The countdown to the second launch of SpaceX’s Falcon 9 FT launch vehicle with the SES-9 communications satellite was aborted at the last minute on Thursday due to problems associated with the modified propellant loading sequence employed by the new Falcon 9.
A new launch date was not immediately announced by SpaceX as Thursday’s opportunity had already been the backup launch slot after a delay encountered on Wednesday.
Wednesday’s delay was called just over half an hour ahead of the day’s launch window opening time due to high ground winds and concerns associated with the temperature of the sub-cooled Liquid Oxygen. The use of LOX, cooled beyond its boiling point, had proved difficult back in December when SpaceX had to work through numerous attempts to master a clean propellant loading sequence as a requirement exists for the supercold propellant to stay aboard the vehicle for as short as possible to avoid it warming up ahead of liftoff, thus ensuring the tanks are at the expected flight mass when Falcon 9 blasts off.
SES-9 is the heaviest payload to be lifted into Geostationary Transfer Orbit by Falcon 9 and requires the entire performance of the vehicle, meaning that special attention has to be paid when looking at the mass of propellants loaded into the vehicle which is directly dependent on their temperature.
With no margins for this mission, especially on the second stage that will burn to depletion to deliver SES-9, SpaceX has to ensure the LOX is loaded at the coldest possible temperature in a compressed tanking sequence to prevent the propellant from warming up.
Throughout the multi-hour countdown operation on Thursday, Falcon 9 was very well behaved and there were no reports of any technical issues as the launcher was prepared for the fast paced events of the final countdown hour. All Stations reported a GO for propellant loading just 35 minutes ahead of liftoff and the -207°C LOX and -7°C Rocket Propellant 1 began flowing into the two-stage rocket with 30 minutes on the countdown clock.
At T-10 minutes, Falcon 9 entered its complex Automated Countdown Sequence to transition to its liftoff configuration – chilling down its engines, enabling its Flight Computers, arming the Flight Termination System and pressurizing its tanks. Liquid Oxygen continued to flow into the vehicle and was expected to reach flight level around three minutes ahead of liftoff.
At T-2 minutes and 5 seconds, the Launch Director instructed the Launch Team to hold the countdown at T-1 minute and 40 seconds and the familiar call of ‘Hold Hold Hold’ sounded at T-1:41 when clocks stopped and teams headed into immediate safing operations.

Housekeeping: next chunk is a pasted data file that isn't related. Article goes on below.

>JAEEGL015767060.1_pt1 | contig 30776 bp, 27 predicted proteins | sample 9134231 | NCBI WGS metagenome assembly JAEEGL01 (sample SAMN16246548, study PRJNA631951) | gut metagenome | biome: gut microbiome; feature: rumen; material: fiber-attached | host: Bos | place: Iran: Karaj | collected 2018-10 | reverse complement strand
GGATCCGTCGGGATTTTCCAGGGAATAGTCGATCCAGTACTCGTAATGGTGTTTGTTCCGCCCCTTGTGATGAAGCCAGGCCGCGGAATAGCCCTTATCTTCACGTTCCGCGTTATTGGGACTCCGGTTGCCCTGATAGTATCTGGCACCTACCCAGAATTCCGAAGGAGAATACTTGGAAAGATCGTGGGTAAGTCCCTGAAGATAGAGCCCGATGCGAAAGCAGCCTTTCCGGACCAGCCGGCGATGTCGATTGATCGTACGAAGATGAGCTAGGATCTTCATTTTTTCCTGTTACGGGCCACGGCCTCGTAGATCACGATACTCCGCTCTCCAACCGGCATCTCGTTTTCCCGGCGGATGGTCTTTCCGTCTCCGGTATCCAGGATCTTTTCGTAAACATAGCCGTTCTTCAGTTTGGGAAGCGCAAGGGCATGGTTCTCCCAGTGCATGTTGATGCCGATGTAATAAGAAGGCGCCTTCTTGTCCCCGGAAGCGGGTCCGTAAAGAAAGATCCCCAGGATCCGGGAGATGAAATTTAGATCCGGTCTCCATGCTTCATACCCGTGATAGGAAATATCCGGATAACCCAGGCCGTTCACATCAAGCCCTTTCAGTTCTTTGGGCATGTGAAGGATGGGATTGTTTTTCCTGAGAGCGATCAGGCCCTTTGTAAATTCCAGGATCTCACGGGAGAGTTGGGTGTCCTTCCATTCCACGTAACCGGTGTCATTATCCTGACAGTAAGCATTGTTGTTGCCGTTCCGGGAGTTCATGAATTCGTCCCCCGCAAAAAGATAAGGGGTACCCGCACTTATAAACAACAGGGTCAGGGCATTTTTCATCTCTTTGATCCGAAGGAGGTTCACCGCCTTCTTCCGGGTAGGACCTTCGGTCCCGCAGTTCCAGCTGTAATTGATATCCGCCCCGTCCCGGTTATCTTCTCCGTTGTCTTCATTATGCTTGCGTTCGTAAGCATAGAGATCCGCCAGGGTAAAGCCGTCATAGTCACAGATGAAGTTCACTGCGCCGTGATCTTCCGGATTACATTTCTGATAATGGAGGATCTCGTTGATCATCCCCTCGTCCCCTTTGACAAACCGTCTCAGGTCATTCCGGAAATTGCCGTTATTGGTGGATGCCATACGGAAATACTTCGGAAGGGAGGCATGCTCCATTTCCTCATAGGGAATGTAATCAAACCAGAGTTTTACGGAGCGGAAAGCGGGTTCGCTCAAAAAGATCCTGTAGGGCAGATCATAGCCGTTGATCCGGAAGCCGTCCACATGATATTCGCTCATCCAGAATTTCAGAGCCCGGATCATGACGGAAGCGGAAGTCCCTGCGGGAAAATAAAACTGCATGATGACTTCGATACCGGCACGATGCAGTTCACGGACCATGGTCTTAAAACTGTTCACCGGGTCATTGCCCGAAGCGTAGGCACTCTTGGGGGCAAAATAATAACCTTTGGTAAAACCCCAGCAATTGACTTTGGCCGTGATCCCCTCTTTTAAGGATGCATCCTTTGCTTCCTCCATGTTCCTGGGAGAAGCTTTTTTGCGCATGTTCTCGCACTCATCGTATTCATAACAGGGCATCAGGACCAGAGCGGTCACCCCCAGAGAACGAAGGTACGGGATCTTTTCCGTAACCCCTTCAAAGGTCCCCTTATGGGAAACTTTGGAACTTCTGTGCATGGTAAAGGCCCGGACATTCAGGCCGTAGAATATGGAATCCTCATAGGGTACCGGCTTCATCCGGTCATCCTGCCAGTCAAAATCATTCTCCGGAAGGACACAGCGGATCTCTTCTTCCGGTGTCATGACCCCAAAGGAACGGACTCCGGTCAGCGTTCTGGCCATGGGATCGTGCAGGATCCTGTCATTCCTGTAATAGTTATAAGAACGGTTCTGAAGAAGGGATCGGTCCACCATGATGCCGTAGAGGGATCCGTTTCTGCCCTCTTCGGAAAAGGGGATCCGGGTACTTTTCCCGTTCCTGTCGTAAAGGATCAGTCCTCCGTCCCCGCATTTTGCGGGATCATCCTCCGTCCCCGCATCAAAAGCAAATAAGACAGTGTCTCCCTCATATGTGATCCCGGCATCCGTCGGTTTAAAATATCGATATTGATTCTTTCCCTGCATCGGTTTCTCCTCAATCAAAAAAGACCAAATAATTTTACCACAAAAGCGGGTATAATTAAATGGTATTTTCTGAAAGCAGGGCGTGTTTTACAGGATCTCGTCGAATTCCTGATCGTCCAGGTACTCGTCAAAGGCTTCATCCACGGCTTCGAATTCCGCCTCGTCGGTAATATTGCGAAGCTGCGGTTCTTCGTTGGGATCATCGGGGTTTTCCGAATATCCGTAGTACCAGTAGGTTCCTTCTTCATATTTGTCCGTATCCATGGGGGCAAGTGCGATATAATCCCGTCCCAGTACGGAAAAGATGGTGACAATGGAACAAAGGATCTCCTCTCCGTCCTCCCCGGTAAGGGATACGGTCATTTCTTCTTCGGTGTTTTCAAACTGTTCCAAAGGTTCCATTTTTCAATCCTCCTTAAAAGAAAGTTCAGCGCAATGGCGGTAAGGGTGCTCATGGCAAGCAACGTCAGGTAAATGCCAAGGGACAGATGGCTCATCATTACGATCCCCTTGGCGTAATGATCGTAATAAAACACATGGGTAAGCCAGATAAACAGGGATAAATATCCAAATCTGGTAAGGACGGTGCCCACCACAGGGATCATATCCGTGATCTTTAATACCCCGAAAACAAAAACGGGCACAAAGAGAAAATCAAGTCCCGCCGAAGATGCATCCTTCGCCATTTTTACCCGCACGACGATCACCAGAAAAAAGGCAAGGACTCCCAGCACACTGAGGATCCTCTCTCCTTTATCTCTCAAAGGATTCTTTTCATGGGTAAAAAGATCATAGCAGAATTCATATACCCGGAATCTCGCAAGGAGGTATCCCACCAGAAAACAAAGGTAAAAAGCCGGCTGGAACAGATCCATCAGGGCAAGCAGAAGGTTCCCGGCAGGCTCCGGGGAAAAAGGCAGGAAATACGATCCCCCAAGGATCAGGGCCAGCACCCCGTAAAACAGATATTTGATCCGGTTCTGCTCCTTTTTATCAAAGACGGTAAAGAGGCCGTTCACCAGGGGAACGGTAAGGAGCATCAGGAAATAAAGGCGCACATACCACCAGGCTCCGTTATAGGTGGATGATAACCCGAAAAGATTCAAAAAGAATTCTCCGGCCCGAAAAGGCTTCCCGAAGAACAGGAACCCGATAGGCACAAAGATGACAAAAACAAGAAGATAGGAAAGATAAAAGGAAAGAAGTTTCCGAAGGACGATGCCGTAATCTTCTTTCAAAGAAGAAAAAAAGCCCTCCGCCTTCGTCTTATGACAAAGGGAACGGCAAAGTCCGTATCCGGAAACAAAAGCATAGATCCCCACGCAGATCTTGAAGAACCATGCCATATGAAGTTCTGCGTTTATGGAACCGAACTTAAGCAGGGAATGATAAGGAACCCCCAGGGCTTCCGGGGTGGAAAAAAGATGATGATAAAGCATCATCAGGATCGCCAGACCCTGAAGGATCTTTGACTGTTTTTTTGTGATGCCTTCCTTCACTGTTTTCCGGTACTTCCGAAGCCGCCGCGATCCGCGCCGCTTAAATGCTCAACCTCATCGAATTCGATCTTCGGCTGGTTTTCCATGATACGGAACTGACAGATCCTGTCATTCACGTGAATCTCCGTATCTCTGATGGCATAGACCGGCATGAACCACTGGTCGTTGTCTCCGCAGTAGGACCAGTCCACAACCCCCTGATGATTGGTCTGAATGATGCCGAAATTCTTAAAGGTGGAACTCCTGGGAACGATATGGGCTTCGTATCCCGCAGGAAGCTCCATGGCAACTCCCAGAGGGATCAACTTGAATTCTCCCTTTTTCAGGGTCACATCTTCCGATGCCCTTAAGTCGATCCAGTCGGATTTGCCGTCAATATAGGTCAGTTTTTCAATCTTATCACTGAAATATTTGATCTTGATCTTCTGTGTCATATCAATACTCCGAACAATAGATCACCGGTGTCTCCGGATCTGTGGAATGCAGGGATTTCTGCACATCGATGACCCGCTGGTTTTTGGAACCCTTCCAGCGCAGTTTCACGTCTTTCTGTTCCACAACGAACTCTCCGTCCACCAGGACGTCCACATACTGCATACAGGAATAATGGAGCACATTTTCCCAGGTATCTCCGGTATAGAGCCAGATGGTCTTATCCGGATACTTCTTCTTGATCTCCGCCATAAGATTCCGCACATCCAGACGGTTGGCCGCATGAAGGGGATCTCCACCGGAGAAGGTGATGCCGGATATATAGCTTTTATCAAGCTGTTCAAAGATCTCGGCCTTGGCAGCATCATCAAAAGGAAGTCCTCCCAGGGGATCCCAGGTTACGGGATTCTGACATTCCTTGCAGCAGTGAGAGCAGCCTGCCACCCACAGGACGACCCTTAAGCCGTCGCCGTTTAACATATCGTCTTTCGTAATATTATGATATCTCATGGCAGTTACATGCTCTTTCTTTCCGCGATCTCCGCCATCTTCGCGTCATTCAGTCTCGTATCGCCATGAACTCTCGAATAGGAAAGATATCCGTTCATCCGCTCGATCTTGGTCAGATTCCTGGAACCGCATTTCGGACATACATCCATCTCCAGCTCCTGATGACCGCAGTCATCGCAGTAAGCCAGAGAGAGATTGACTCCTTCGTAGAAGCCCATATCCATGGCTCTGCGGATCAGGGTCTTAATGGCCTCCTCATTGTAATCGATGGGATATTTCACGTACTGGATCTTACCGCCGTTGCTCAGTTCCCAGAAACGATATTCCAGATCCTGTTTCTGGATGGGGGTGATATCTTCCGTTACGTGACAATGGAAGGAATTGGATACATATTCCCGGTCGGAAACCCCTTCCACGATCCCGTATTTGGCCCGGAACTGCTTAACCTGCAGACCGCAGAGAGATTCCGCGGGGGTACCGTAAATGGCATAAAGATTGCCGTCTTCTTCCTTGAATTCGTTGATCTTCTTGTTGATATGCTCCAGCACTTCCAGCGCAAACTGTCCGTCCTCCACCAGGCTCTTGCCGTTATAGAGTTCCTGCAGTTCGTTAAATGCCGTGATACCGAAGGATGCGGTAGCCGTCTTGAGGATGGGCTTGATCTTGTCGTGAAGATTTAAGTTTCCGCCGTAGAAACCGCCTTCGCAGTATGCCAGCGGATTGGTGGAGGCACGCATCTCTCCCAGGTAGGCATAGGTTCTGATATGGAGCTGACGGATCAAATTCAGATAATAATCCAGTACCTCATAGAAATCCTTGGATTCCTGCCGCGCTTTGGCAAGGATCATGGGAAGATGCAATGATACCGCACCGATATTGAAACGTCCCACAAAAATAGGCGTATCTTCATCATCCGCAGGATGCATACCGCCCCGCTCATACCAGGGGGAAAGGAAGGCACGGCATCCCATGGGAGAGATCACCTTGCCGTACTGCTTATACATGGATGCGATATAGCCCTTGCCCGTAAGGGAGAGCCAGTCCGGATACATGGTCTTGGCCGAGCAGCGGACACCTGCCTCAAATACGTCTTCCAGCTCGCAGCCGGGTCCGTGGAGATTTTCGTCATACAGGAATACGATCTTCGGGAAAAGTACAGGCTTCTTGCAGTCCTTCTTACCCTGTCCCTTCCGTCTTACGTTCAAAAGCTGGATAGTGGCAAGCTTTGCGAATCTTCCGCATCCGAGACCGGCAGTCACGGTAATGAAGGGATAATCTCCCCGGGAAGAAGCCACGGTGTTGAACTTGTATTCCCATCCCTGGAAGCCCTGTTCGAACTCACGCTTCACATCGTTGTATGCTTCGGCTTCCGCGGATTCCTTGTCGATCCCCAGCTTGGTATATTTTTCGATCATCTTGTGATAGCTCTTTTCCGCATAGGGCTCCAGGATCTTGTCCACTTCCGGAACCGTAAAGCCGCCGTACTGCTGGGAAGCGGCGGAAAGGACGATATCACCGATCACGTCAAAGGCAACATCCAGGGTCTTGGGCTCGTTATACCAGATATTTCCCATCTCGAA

The reason for the hold was apparently that the LOX loading sequence was not finished in time to permit liftoff. This again shows the difficulty encountered when attempting to finish loading 500 metric tons of supercold propellant with only a minute to spare in an effort to squeeze the most possible performance out of the Falcon 9.
SpaceX said the Falcon 9 rocket was in a safe condition after the countdown abort and the launch team headed into de-tanking operations. Although this mission had a launch window of 97 minutes, SpaceX was forced to scrub the launch given the intricacies associated with the chilled propellants. The use of sub-cooled LOX requires the propellants to be unloaded and Falcon 9 to be re-tanked ahead of another attempt – a procedure taking longer than the available window time.
Sources familiar with the operational side of SpaceX pointed out that the benefits of sub-cooled LOX will eventually outweigh the challenges encountered while lessons are being learned to master the highly complex fueling sequence.
This particular mission, putting Falcon’s performance improvements to the test, does not offer much room for error. Missions with lower energies will likely allow for the propellant loading sequence to be decompressed or to insert hold times into the countdown as propellant temperatures (densities) will not be as constrained due to larger margins in launch vehicle performance.
SpaceX did not provide a new launch date for the SES-9 immediately after Thursday’s scrub. Since Thursday had already been the backup opportunity for this mission, SpaceX will have to work with the Eastern Range to align a new schedule based on operational constraints at Cape Canaveral Air Force Station.
Knock-on effects on the already delayed in-service schedule for SES-9 remain to be seen as the insertion orbit, a direct function of energy delivered by the launcher, is a significant driver for the satellite’s travel duration to Geostationary Orbit and again depends on SpaceX launching the Falcon 9 with the proper propellant mass in its tanks.